Ryan Lauderdale Turns His Diverse Athletic Background into a Successful Strategy for a Budding Professional Hockey Player

Peak performance.

  • Category
    Health, People
  • Written by
    Quinn Roberts
  • Photographed by
    Jeff Berting

Growing up in Carson, Ryan Lauderdale was a three-sport athlete in football, track and field, and basketball. He especially loved football and went on to play wide receiver at San Jose State University. Little did he know that in the years to come, he’d become one of the best trainers of hockey players in the South Bay.

Before his journey into the hockey world, Ryan worked at Velocity Sports Performance in Redondo Beach and became a Nike master trainer. When he left the sports world for a chunk of time and worked at Equinox, Ryan came to a realization: “I understood how much I missed being around sports and training athletes. I couldn’t stay away from it any longer.”

In a conversation with a client who was a hockey coach, he talked about the Los Angeles Jr. Kings and the potential of training teenage athletes who down the road could make it to the next level. That’s when he met NHL agent Pat Brisson, whose son Brendan was on the team. He began training Brendan soon after that meeting.

To make sure he was focusing on the right type of training program, Ryan went to as many games as possible and started understanding the nuances of the game better. He realized what he needed to do to get players to that next level.

“In the beginning, it wasn’t easy. It was one of those things where you question your decision,” Ryan says. “I was deciding to become a football guy in a hockey world. I constantly had to prove myself, but once I started to get results, things changed.”

As the founder of Rypen Fitness in El Segundo, Ryan has a mantra: Develop. Evolve. Thrive. That way of thinking has never been truer than with his training of Brendan.

When Ryan began training Brendan at 14 years old, he knew it was a game changer. He had to prove that the hard work he’d put in would help Brendan improve in all aspects of the game. During training, Ryan focused heavily on improving Brendan’s lateral power, along with his foot and ankle stability. Because of his age, Ryan also made sure to create a weight training program to build muscle.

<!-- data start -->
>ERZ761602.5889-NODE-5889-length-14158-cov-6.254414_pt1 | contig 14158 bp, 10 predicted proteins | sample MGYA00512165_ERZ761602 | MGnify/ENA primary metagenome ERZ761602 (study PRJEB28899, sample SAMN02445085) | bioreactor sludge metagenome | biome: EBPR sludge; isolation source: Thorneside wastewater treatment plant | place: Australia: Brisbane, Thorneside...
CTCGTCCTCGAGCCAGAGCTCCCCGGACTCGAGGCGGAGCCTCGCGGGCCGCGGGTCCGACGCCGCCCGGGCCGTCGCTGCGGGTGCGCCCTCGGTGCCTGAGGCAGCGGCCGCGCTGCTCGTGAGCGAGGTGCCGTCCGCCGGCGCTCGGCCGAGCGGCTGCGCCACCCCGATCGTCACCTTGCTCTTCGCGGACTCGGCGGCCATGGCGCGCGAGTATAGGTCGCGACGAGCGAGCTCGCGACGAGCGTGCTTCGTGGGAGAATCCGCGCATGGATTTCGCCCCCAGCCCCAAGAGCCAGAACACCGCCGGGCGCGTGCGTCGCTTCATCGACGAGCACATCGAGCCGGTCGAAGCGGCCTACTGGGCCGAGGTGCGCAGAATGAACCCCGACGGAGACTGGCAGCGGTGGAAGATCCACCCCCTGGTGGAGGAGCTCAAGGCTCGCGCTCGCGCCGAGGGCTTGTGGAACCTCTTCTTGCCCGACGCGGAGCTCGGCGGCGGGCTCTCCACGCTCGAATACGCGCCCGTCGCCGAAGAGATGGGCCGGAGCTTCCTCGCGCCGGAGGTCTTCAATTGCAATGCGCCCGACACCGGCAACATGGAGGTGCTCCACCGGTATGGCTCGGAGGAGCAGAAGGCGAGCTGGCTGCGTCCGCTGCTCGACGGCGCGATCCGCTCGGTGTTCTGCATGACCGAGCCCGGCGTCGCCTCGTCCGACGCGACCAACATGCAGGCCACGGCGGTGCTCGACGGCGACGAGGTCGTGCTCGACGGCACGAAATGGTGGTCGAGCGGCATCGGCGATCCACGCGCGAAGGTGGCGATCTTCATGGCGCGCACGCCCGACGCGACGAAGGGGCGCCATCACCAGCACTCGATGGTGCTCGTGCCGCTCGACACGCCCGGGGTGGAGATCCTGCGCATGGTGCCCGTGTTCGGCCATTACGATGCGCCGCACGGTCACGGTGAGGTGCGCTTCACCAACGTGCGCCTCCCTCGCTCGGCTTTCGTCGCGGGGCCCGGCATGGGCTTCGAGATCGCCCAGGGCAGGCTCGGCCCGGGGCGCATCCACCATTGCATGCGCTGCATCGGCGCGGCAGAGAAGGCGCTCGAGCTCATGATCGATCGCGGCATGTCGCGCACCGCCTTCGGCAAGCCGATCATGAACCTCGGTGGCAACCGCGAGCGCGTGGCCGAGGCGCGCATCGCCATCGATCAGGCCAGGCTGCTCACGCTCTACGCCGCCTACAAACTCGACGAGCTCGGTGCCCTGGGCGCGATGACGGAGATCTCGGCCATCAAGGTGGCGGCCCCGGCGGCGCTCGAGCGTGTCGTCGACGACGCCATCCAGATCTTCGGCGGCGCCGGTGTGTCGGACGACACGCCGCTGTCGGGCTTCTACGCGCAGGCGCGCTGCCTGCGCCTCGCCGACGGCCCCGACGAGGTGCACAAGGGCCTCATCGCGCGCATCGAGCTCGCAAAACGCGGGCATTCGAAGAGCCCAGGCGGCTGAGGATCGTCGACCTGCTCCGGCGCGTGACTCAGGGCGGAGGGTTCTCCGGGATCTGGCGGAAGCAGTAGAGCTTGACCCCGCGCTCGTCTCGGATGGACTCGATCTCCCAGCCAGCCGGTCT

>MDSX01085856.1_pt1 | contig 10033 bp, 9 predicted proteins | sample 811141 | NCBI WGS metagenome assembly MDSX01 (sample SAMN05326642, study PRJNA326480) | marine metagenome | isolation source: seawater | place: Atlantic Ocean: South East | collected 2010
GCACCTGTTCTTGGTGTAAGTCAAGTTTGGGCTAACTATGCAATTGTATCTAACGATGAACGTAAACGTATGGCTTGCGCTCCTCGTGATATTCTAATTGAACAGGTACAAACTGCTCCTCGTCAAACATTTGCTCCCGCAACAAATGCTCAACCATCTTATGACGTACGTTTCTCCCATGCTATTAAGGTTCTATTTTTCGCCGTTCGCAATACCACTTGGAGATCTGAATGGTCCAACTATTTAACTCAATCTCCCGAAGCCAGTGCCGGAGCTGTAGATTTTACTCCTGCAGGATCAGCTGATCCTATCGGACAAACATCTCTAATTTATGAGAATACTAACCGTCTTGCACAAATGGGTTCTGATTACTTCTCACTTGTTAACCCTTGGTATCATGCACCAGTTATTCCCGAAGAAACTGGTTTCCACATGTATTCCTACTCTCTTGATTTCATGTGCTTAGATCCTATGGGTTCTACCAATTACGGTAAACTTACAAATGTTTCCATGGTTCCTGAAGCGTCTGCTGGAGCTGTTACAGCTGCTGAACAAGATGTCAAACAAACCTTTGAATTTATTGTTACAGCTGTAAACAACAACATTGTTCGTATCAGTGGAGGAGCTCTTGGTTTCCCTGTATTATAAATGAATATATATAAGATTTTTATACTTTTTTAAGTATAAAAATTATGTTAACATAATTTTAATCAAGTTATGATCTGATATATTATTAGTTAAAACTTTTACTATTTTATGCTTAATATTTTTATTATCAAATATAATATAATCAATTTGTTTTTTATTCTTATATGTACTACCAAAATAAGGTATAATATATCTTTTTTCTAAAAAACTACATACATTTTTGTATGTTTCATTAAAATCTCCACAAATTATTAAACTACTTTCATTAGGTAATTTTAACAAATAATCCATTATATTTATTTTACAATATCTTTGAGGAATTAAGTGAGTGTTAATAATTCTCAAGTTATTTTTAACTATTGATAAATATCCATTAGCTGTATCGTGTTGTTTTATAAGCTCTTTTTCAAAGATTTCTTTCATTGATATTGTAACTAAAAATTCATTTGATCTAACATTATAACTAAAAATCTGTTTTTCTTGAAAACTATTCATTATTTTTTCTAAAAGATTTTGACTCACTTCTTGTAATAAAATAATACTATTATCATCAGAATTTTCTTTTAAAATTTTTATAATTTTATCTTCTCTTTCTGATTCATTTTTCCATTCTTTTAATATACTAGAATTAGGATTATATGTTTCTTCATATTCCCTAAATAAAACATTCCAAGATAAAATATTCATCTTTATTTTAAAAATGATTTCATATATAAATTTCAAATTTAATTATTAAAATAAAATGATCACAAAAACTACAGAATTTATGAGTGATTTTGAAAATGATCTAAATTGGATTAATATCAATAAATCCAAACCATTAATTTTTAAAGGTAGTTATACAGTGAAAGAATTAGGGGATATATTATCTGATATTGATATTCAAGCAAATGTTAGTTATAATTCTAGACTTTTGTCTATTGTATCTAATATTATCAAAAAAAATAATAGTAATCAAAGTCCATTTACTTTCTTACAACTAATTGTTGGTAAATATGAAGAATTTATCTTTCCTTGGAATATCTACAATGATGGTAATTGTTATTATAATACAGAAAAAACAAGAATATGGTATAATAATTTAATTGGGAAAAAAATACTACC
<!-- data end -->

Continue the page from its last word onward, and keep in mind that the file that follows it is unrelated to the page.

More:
“Since Ryan began training me, I’ve never had a major injury. That makes a huge difference and was something that a lot of my teammates noticed,” Brendan says. “They were always asking about Ryan and really respect him.”

Brendan said he noticed something different about Ryan right away. He made training sessions fun and was completely invested in what needed to be accomplished. While the two may not have been thinking about the NHL five years ago, things started to take shape a few years ago when Brendan took more control of his training, nutrition and recovery.

In 45 games with the Chicago Steel of the United States Hockey League, the country’s top junior league, he had 59 points. He was second in the USHL in points last season and eighth with 24 goals.

Knowing all the time and energy they had spent together over the last five years, Brendan’s family made sure Ryan was with them the night of the 2020 NHL draft. Brendan’s dream came true on October 9 when he was drafted in the first round—29th overall—by the Vegas Golden Knights, based in Las Vegas. It was especially exciting for Brendan since he grew up in Manhattan Beach and will get to play close to home.

“Playing in the NHL had always been a dream of mine, and when I found out, I couldn’t believe it,” Brendan says. “I had a smile on my face the entire night.”

Brendan Brisson will play for the University of Michigan in the 2020-2021 hockey season.

Vegas Golden Knights’ general manager Kelly McCrimmon told the Las Vegas Sun newspaper that the team is excited about Brendan’s trajectory and is confident that he has a high ceiling. One of the biggest joys for both Ryan and Brendon is knowing the impact this kind of success could have on the South Bay sports community. Brendan was only one of two Americans chosen in the first round of this year’s draft.

“Everything is connected,” Ryan says. “If we can bring attention to the sport due to a local athlete like Brendan finding success, that would be great.”

While Ryan will no longer be next to him every step of the way, Brendan still plans to train with him over the summers. Brendan looks at Ryan like a big brother, and they have brought out the best in each other.

“His success is my success,” Ryan says. “I believe in hockey and want it to grow in the South Bay and throughout the country. Who would have guessed that two South Bay kids would be the ones representing California hockey in the 2020 draft?”

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